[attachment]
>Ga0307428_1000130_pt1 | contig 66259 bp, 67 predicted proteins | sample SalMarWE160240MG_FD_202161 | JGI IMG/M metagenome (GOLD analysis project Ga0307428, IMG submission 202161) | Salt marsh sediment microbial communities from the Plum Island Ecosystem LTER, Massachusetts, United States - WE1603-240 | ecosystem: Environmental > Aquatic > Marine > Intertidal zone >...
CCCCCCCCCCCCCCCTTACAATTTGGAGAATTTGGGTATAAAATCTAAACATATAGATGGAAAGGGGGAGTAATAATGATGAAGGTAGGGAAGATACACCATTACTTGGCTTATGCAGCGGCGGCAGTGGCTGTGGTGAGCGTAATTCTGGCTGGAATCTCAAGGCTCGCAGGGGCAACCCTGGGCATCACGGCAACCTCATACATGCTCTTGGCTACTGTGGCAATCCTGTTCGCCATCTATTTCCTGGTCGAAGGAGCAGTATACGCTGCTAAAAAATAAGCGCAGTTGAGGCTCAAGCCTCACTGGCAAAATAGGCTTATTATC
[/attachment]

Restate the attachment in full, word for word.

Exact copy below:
>Ga0307428_1000130_pt1 | contig 66259 bp, 67 predicted proteins | sample SalMarWE160240MG_FD_202161 | JGI IMG/M metagenome (GOLD analysis project Ga0307428, IMG submission 202161) | Salt marsh sediment microbial communities from the Plum Island Ecosystem LTER, Massachusetts, United States - WE1603-240 | ecosystem: Environmental > Aquatic > Marine > Intertidal zone >...
CCCCCCCCCCCCCCCTTACAATTTGGAGAATTTGGGTATAAAATCTAAACATATAGATGGAAAGGGGGAGTAATAATGATGAAGGTAGGGAAGATACACCATTACTTGGCTTATGCAGCGGCGGCAGTGGCTGTGGTGAGCGTAATTCTGGCTGGAATCTCAAGGCTCGCAGGGGCAACCCTGGGCATCACGGCAACCTCATACATGCTCTTGGCTACTGTGGCAATCCTGTTCGCCATCTATTTCCTGGTCGAAGGAGCAGTATACGCTGCTAAAAAATAAGCGCAGTTGAGGCTCAAGCCTCACTGGCAAAATAGGCTTATTATC